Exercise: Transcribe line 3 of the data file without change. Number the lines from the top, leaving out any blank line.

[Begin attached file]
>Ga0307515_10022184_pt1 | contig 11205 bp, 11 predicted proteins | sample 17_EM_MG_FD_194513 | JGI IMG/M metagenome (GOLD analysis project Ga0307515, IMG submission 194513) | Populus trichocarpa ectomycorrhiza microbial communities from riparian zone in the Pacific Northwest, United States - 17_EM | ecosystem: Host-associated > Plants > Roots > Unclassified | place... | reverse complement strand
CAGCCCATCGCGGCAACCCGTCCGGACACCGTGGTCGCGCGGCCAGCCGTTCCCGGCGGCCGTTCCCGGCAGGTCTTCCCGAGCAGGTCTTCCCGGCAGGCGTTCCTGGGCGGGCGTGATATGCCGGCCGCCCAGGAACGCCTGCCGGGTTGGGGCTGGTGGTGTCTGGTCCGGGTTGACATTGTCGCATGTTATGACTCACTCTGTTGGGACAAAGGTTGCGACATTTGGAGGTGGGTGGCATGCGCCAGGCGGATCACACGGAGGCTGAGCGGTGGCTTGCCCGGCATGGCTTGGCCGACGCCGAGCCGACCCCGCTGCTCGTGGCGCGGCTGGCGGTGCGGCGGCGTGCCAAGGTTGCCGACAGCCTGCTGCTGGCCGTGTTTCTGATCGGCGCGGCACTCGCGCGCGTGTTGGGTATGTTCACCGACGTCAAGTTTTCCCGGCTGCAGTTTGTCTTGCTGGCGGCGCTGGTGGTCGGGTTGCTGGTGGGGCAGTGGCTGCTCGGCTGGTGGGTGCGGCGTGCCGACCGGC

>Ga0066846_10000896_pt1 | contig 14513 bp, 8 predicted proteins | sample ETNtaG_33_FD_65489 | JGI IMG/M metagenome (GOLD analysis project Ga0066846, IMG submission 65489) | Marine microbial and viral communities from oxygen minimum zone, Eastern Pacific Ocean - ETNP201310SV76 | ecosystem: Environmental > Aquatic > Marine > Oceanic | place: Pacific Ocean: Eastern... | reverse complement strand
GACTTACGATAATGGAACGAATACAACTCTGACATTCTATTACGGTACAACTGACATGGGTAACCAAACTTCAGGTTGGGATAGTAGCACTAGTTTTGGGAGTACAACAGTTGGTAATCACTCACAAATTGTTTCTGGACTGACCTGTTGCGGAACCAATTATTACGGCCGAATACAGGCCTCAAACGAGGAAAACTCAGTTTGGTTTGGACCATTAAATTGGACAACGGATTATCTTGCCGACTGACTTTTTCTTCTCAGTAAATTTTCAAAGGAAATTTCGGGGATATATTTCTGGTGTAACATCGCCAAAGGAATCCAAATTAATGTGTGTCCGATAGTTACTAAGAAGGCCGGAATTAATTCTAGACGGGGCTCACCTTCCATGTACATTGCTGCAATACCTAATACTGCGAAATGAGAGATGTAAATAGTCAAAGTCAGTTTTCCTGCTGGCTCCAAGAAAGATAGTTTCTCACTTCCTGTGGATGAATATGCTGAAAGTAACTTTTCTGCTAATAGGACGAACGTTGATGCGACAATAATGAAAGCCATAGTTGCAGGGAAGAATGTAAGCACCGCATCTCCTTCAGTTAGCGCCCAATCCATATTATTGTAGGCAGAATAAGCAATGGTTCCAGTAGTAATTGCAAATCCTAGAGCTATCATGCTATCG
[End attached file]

>Ga0066846_10000896_pt1 | contig 14513 bp, 8 predicted proteins | sample ETNtaG_33_FD_65489 | JGI IMG/M metagenome (GOLD analysis project Ga0066846, IMG submission 65489) | Marine microbial and viral communities from oxygen minimum zone, Eastern Pacific Ocean - ETNP201310SV76 | ecosystem: Environmental > Aquatic > Marine > Oceanic | place: Pacific Ocean: Eastern... | reverse complement strand